The screen fades in: block housing, dark shadows, black and white picture. A man, a gun and a shot. Casino Royale was the film to usher Bond into the new age: nitty, gritty and scarred. With Daniel Craig in the limelight and a fresh script to work with, Director Martin Campbell made his statement on the world of Bond forever. That was over twelve years and three sequels ago, yet Royale remains the best Bond film in the entire history of the franchise for many – here’s why.
It’s What Makes Bond, Bond
It’s a classy film. It’s the epitome of bond: it has the vodka martinis, it has the handsome spy, it has the pretty girls (or boys as later films have inferred). Most of all, however, it has the cards. Nothing shows off Bond’s wit or charm better than his scenes at the blackjack or poker table, and Casino Royale, as in the name, puts the ace in focus.
Cards have always been popular. They’re a daring, fine pleasure, and for Bond an opportunity to put his superior luck into play. On one level, the world of Casino Royale is distant and lavish, but on another, it’s entirely relatable. Bond is harder, he bruises, he gets angry, and the games of poker, slots, blackjack and dice are all something we still enjoy ourselves, both online and off with the help of modern tech. This highlights the continued appeal. Times may change, Bond may change, but cards are always the same.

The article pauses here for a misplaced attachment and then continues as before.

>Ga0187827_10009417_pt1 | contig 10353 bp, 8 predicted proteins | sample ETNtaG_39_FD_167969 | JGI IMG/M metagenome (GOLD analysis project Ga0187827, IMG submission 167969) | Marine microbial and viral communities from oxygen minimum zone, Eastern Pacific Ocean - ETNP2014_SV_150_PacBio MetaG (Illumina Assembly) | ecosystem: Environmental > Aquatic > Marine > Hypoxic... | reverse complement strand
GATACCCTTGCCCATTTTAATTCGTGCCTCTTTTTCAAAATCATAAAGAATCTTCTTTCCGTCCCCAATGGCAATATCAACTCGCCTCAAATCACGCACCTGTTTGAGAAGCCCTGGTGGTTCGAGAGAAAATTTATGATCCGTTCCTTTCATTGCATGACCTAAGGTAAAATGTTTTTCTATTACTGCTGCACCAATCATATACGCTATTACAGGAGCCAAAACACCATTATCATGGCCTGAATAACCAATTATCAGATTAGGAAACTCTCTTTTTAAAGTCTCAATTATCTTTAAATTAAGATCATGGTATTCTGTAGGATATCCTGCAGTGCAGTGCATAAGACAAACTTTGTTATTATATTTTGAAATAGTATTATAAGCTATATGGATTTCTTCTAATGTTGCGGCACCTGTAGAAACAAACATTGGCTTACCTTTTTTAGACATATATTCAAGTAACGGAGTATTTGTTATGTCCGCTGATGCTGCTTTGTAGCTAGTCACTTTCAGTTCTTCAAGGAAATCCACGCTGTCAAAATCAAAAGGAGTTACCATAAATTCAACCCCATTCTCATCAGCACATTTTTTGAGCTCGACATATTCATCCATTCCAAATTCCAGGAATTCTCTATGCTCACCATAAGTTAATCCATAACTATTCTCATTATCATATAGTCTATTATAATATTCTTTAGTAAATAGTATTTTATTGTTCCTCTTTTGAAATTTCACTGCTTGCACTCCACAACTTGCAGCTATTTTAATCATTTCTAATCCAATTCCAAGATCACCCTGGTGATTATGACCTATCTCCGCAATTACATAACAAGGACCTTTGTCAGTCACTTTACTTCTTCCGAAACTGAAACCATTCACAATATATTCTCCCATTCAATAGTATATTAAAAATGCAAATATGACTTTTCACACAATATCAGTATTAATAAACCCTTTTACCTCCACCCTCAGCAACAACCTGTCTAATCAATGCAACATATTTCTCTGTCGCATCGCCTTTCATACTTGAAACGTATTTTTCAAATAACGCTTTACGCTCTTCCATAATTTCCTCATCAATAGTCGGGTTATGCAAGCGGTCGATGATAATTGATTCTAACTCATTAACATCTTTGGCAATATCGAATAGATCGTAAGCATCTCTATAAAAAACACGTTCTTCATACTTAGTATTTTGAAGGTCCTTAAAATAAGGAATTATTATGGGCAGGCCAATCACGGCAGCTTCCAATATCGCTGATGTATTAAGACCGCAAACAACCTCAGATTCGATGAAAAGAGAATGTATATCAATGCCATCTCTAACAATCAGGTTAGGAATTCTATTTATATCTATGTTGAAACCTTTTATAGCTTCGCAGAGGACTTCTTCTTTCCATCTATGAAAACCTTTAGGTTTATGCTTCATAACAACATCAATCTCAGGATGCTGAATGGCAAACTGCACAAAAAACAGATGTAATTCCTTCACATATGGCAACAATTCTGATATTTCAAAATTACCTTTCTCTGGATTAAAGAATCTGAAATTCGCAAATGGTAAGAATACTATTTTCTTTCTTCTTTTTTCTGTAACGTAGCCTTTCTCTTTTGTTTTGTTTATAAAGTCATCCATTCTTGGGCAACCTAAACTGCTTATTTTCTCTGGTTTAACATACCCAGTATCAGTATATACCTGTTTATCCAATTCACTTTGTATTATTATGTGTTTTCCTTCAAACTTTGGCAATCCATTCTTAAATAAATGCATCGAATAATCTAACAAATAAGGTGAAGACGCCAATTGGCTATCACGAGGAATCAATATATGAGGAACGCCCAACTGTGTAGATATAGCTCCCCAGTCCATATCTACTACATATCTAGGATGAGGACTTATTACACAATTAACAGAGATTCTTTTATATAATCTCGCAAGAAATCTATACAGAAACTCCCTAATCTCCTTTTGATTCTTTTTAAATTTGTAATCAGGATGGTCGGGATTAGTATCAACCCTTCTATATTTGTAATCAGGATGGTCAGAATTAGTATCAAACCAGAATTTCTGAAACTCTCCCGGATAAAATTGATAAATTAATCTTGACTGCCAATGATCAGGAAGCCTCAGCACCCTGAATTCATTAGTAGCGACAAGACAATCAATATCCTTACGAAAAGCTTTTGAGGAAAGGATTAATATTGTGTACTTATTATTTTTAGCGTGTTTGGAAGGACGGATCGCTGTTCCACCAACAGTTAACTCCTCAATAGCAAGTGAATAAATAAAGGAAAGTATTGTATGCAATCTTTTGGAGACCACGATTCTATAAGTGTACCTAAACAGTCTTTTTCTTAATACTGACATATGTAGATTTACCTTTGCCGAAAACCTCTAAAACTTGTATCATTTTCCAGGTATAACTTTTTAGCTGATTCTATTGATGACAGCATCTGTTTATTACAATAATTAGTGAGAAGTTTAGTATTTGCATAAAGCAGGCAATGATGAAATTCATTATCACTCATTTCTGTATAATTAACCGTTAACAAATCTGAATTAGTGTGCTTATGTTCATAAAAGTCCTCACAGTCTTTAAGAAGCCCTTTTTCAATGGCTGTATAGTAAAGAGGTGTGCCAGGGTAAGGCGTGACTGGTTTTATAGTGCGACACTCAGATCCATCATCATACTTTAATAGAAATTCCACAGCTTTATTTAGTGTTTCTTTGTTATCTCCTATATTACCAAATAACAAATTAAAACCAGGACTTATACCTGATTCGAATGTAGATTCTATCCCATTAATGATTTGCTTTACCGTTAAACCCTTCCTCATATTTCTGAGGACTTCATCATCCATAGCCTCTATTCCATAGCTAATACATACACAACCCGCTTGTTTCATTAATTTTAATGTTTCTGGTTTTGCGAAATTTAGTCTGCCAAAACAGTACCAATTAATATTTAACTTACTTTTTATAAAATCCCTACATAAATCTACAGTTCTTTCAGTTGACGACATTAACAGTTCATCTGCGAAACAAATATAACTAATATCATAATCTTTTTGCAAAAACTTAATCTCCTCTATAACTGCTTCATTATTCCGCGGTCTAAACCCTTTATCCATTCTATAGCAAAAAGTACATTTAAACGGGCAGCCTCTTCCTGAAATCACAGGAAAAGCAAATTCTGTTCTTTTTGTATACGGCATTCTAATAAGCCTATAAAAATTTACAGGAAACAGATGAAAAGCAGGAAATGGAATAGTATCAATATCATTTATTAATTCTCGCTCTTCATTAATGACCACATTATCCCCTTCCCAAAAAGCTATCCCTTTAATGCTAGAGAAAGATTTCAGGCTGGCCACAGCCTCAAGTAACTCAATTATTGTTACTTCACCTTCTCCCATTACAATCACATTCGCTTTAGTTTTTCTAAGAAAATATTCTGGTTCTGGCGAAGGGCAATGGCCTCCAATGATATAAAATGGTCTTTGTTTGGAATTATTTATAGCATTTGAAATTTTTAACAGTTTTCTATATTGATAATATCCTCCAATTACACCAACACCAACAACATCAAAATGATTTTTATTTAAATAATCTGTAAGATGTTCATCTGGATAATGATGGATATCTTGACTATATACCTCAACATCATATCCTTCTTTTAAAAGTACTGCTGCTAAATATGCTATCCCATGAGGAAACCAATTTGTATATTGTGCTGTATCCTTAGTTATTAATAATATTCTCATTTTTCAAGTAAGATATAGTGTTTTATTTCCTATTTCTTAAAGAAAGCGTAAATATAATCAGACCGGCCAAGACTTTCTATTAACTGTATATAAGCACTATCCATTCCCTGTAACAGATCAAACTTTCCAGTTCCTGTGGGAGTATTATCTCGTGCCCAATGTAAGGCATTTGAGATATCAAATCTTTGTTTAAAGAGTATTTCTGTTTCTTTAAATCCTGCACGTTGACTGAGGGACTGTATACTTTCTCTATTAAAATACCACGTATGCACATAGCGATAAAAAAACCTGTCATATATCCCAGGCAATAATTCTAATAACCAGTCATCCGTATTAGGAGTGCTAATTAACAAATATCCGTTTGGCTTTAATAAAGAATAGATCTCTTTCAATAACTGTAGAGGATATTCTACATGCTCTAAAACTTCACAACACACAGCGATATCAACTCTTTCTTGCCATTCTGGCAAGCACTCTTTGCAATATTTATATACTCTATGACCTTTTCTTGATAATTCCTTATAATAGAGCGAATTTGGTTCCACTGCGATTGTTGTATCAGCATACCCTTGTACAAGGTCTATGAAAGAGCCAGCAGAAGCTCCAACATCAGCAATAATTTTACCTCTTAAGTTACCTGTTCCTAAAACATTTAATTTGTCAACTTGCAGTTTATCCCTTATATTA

A Royale Flush
It’s safe to say that Casino Royale has it all, then, or most of the Bond ‘it’, at least. It’s full of a wrapped up nicely and neatly in a sub-two-hour movie. It has the tension, the risk and the love, but it does go further than that too, and that’s what makes it great. Stylistically speaking, Royale is the first obviously artistic Bond movie. From the first shots in black and white to it’s modern and not-so-subtle transition to the world of today, it has cinematic direction and a specific story to tell. Brosnan, Dalton and Moore are all well and good – they’re handsome, witty, debonair – but none come quite close to the raw, cold fury of Craig in a suit with gun in hand, and it’s the latter that’s really something special, especially in its first debut.
Into the Future
So it’s settled then: you’ll go back and enjoy this utter statement of a film once again, you’ll deal the cards. But afterwards? What comes next? Royale was followed by three sequels; Quantum, Skyfall and Spectre, each their own take, each with their own critical reception. Feel free to go watch those, too.
It’s safe to say that Skyfall and Spectre in particular left us heartbroken in many ways (no spoilers!) – but they also happened to leave the door open for a whole host of new franchise possibilities and themes. As Daniel Craig brought old into new, so too must the next set of writers, actors and stars. Technology, terrorism, fear; our modern day spy has dealt with modern day problems as of late. Only time will tell what challenge could be next, what opportunities could present themselves and what fresh lick of paint the Fleming Foundation can conjure onto screen.
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